by Bruce Brethauer
Crassula falcata, the "Propeller Plant" is one of the more unusual members of the Genus crassula - which includes such familiar plants as the Jade Plant, the Watch Chain Plant, "Buddha's Temple" and many others. It produces clusters of upright and semi-upright stems to 3 feet tall, but most of the plants which I have seen in cultivation are generally smaller, usually growing to about 12 to 24 inches. The curiously twisted and curved succulent leaves are indeed reminiscent of a propeller; even its varietal name, falcata, meaning "shaped like a sickle" alludes to its uniquely shaped leaves. Individual leaves measure to about 4 or 5 inches in length, and to about 1 inch across. The entire plant has a dullish grey-green coloration, giving the leaves and stems a frosted, or waxy appearance.
The crowning glory of the "Propellor Plant", alias the "Scarlet Paintbrush" are its magnificent flowers; large corymbs measuring to 6 inches or more across, containing hundreds, if not thousands of densely packed, star-shaped florets - each measuring from about 1/4 to 1/2 inch across. The flowers are of a bright carmine to crimson red, and contrast well with the bright yellow anthers. The brilliant colors of these flowers draw attention to the plant, and can make a very lasting impression: even today, I recall that I was particularly struck by this plant's floral display when I first encountered it during a visit to the Ruth Banchroft garden back in 1993. The flowers are long lasting, putting on their brilliant display for 2 to 3 weeks or more, although the flowers will trend to become increasingly faded with time. Following the initial display, additional flowers may be produced of a number of side shoots, increasing the total display by several weeks. I believe that I had heard that the individual stems of this plant are monocarpic, dying back after flowering, but this has not been the case with my plants. The inflorescense does appear to be terminal, so additional flowers will eventuially be produced from side branches.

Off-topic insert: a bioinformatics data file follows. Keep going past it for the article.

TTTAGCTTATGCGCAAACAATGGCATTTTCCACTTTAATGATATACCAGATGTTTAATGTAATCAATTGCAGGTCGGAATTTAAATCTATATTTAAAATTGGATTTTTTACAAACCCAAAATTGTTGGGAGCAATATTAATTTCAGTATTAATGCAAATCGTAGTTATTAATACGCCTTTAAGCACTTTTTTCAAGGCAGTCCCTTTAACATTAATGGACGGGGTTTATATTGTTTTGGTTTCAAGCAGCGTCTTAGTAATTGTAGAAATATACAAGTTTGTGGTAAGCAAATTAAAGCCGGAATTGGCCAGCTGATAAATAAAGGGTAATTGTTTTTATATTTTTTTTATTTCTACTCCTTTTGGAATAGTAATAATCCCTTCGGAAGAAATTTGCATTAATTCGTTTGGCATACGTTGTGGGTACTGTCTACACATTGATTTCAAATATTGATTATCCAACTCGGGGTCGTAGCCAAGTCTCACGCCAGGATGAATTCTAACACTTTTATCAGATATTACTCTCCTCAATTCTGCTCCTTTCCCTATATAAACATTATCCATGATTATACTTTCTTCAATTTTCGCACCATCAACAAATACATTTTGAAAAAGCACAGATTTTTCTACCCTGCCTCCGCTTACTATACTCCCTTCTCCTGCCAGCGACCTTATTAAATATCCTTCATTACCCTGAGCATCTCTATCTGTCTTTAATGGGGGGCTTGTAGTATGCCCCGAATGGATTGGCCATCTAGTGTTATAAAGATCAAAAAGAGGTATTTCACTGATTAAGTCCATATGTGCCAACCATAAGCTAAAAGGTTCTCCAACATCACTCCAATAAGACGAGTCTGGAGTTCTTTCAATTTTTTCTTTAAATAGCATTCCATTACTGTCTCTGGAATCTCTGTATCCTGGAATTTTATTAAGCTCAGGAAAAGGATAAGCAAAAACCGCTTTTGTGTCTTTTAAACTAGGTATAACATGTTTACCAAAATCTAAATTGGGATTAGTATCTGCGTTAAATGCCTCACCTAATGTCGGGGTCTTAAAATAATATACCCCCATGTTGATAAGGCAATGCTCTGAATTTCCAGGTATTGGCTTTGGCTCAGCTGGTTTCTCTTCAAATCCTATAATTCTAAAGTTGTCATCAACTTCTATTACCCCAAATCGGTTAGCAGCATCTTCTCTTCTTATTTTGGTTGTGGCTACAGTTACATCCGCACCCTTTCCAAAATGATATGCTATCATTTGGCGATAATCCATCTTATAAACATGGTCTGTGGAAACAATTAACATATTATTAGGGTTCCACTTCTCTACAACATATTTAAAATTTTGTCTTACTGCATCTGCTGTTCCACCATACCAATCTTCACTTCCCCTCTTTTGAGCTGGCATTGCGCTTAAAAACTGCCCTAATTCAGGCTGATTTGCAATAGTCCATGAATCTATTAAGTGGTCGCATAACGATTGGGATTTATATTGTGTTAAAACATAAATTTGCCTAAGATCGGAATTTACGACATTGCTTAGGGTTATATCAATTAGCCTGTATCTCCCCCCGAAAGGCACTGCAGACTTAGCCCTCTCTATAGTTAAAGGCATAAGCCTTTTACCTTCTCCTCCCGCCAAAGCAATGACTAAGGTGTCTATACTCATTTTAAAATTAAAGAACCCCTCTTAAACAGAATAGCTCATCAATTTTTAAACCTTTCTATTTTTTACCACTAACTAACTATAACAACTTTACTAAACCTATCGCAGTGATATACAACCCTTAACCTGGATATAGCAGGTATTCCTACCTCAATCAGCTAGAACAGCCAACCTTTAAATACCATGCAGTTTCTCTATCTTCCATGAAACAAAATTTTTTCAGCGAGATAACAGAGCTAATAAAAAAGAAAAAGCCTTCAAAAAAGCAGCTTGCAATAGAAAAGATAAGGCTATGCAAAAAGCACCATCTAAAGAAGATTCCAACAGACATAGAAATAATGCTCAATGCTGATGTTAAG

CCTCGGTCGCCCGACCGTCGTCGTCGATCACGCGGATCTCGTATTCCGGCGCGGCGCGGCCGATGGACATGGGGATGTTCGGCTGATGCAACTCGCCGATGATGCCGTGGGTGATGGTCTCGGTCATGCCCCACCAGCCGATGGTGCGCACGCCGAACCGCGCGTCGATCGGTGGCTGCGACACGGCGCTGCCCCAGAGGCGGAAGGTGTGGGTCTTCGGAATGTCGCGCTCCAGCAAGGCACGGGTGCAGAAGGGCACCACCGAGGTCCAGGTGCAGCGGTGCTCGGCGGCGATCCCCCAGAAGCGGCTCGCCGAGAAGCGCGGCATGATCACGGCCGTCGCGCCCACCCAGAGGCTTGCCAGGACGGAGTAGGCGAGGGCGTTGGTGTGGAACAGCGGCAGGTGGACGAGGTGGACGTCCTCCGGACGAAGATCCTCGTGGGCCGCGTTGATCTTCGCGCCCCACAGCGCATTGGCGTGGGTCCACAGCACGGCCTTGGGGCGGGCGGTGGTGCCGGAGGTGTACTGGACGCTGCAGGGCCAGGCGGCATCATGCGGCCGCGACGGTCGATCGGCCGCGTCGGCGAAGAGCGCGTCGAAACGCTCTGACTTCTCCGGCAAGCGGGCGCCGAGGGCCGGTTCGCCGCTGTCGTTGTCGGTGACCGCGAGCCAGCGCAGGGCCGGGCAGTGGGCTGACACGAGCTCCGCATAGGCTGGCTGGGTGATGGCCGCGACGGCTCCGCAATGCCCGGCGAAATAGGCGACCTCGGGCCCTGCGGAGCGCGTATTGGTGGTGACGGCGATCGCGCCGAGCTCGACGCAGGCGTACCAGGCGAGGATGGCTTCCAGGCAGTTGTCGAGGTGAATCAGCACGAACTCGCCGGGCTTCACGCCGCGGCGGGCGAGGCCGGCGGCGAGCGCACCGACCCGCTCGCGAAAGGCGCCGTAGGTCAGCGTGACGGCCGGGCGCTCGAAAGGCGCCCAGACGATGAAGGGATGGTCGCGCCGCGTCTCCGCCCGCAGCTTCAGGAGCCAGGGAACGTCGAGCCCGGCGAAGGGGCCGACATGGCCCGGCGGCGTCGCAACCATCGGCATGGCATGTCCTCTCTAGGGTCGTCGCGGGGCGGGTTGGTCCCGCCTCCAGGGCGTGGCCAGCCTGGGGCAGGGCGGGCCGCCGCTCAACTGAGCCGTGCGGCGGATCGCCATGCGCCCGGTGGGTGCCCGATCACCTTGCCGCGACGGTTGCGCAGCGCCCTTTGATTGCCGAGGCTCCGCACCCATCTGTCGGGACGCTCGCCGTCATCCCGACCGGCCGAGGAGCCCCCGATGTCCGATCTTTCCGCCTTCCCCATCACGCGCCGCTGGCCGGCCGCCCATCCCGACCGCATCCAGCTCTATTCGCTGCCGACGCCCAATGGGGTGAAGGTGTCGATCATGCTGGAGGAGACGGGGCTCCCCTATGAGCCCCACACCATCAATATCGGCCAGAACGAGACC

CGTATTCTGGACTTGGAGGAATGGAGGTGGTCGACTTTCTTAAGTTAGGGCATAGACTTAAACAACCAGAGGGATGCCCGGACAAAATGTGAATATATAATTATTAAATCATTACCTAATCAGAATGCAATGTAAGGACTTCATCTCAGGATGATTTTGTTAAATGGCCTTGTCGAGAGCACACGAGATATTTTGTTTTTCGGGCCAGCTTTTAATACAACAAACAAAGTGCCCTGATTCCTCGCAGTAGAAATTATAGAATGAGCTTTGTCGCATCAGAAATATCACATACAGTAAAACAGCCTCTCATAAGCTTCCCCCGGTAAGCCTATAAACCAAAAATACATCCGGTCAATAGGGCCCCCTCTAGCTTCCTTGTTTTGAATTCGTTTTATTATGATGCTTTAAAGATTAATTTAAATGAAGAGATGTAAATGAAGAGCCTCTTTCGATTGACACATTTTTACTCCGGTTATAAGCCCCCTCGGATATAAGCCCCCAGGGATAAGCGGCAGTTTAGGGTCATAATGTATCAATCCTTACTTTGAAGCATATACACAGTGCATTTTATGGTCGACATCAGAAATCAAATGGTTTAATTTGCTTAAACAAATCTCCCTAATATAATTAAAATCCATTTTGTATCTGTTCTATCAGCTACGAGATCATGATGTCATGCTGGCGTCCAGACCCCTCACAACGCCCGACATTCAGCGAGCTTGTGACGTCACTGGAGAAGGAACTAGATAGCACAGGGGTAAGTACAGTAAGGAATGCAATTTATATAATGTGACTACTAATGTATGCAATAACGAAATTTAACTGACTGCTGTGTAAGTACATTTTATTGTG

The "Propeller Plant" is native to the Cape of Good Hope region of South Africa, and is closely related to Crassula perfoilata - and today, most authorities regard it as a subspecies of this plant. I have used both names here as I believe that its older name (Crassula falcata) will be more familiar to many growers.